We need postures of humility, truthfulness, joy, kindness, and love for our enemies—postures profoundly lacking on both sides of the aisle.
We form these postures through practices. “To be of any use to the world in these times,” wrote Andy Crouch shortly after the 2016 election, “we have to practice the spiritual disciplines that make us different from the world.”
One of those key practices is prayer. So, here’s a brief list of things we might pray for this election (and beyond):
1. Pray for Submission to God
He is in control. Nothing that has happened this year has taken God by surprise. He is on the throne still working on our behalf. He knows the outcome of this election already. No matter the outcome, we can trust in the One who is our Source.
Whoever your candidate of choice may be, we can rest in this - God has a plan. He's not pacing heaven’s floors, worried about who will win or what the latest polls show. He's called us to pray, to be salt and light, and to have a voice. We can trust that the outcome is in His hands.
2. Pray for All in Authority
No matter the outcome, let’s commit to praying for our leaders. We do not have to agree fully with those in leadership, but it is our spiritual responsibility to cover them in prayer (I Timothy 2:1-4).
3. Pray for Unity across Political Lines
There’s concern over divide no matter the outcome, but as believers, we should be committed to unity and help model the way. Loving our neighbors isn’t conditional. It is not based on whether they look like us, vote like us, or believe like us, it is loving them no matter what.
4. Pray against Division
No matter what political party you have voted for in the past, no matter how passionate we may feel about a particular cause, we cannot allow the devil to win through division, especially within the church.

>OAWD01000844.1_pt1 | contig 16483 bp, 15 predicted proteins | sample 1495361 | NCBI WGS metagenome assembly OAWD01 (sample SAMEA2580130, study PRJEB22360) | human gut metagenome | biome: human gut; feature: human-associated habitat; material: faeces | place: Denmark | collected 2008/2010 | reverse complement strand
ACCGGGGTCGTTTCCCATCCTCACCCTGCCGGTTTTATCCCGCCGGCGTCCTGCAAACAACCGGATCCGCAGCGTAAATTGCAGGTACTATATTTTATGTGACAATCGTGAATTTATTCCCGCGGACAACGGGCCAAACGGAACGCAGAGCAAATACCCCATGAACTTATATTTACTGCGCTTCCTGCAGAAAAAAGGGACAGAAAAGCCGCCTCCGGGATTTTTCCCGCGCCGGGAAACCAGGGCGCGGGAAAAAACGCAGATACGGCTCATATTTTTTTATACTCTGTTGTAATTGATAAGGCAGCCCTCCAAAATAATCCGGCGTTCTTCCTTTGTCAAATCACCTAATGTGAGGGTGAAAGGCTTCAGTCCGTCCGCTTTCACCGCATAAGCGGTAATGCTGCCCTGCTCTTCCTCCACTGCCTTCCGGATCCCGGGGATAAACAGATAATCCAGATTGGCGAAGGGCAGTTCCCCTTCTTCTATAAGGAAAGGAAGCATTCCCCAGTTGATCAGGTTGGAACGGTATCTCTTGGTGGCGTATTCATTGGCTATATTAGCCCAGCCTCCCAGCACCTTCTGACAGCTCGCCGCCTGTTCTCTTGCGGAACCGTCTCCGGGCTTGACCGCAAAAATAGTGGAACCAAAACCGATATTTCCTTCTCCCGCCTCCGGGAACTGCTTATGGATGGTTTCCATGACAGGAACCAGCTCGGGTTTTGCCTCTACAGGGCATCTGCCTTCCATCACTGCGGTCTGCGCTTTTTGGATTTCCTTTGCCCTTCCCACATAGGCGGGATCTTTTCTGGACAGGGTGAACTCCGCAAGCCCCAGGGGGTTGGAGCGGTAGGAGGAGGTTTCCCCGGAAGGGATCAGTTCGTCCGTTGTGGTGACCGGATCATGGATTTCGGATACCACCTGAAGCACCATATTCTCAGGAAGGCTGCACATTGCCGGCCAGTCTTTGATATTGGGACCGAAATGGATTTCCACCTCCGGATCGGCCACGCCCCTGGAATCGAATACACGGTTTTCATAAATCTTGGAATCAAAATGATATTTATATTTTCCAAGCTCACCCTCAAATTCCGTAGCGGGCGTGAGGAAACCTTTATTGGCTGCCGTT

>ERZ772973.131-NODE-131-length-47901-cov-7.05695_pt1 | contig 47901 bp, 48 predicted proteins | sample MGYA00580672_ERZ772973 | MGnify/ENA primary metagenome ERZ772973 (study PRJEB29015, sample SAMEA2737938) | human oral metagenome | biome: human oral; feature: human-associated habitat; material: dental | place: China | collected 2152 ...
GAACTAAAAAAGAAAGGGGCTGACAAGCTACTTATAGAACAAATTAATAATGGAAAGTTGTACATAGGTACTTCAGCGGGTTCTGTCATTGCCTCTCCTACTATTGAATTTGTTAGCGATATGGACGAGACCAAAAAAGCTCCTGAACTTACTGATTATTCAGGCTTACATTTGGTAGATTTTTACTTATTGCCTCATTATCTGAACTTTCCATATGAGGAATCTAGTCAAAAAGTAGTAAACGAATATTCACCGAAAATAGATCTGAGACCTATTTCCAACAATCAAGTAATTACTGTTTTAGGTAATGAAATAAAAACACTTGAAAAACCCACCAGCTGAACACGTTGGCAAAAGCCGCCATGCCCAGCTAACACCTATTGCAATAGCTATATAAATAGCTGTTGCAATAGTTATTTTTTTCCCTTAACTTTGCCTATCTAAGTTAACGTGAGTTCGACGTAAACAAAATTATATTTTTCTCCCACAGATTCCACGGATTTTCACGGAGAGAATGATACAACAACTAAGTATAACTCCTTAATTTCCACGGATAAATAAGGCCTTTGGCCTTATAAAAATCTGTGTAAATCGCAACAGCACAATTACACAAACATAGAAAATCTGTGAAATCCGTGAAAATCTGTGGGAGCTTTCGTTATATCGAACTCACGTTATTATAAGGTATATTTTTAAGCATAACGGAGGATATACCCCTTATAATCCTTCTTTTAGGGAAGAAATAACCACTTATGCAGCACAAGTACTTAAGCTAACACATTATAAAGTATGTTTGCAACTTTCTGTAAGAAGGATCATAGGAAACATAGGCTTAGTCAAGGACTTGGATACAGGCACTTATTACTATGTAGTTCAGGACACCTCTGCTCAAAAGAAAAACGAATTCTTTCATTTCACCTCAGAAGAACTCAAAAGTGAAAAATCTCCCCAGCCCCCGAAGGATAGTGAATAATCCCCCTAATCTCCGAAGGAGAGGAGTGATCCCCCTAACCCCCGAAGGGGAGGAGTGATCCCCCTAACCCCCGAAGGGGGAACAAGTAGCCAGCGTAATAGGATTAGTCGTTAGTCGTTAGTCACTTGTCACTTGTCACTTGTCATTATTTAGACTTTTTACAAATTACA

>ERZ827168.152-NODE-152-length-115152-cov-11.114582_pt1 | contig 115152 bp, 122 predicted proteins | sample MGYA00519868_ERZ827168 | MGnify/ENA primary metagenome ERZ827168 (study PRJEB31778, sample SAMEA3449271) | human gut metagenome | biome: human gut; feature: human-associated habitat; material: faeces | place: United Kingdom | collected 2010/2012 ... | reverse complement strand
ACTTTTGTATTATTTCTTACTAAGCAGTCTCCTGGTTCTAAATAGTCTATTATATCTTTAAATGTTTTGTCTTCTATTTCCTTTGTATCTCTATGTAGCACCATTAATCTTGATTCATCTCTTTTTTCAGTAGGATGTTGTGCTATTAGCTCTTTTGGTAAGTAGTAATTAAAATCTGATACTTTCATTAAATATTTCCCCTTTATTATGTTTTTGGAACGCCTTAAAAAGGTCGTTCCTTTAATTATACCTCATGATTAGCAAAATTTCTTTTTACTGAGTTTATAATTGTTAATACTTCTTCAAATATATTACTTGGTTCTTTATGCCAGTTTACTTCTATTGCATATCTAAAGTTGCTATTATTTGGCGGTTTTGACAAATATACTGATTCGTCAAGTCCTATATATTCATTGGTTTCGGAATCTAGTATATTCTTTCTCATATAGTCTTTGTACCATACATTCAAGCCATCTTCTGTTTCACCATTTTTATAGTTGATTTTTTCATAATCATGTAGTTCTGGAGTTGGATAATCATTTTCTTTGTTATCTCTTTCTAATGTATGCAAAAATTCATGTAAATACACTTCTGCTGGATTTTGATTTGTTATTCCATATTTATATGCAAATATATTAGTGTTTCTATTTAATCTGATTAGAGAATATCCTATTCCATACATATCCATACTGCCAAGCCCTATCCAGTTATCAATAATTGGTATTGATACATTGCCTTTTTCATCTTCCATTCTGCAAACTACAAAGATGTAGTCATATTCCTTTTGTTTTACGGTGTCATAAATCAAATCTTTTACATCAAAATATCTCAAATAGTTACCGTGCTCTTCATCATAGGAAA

5. Pray for God to Heal our Land
Our land needs healing more than ever with all the injustices, abuses, wildfires and an invisible virus sweeping through the world. We need the resurrecting power of Jesus to heal.
6. Pray for Peace
No matter the outcome, there will be an upset felt in our country, but I want to encourage us to pray for a peace that surpasses all understanding. A confident peace where heaven meets earth to carry us through seasons on the mountains and through the valleys. That we would not succumb to worry, fear, or defeat. That we would not grow so weary and give up or tune out.
7. Pray for Revival
With everything happening in the world, I believe God is positioning us to turn back to Him. He is reminding us how our hope cannot be in the economy, in our leaders, or in this world. Our hope can only be found in Him. We need the church to be the church in this season. We need believers to recognize their position as image-bearers and carry it with them in every conversation and behavior.
I voted, but I’ll be honest that I didn’t feel enthusiastic about the box I checked. And so I’ll keep on praying, praying that we would know and live the meaning of being in the world, but not of it, doing politics as though not doing them, being on the earth, yet having our lives hidden with Christ in God, rendering to Caesar the things that are Caesars, and to God the things that are God’s; and most of all, that we will treasure Jesus Christ above all else and seek first His Kingdom.